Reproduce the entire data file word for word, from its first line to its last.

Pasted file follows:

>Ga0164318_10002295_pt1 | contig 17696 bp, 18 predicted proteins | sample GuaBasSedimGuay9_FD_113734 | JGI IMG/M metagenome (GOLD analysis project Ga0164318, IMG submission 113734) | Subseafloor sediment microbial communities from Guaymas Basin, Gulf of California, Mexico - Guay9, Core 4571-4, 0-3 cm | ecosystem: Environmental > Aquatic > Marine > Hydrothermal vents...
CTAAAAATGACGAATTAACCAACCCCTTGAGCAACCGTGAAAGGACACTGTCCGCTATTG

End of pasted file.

>Ga0164318_10002295_pt1 | contig 17696 bp, 18 predicted proteins | sample GuaBasSedimGuay9_FD_113734 | JGI IMG/M metagenome (GOLD analysis project Ga0164318, IMG submission 113734) | Subseafloor sediment microbial communities from Guaymas Basin, Gulf of California, Mexico - Guay9, Core 4571-4, 0-3 cm | ecosystem: Environmental > Aquatic > Marine > Hydrothermal vents...
CTAAAAATGACGAATTAACCAACCCCTTGAGCAACCGTGAAAGGACACTGTCCGCTATTG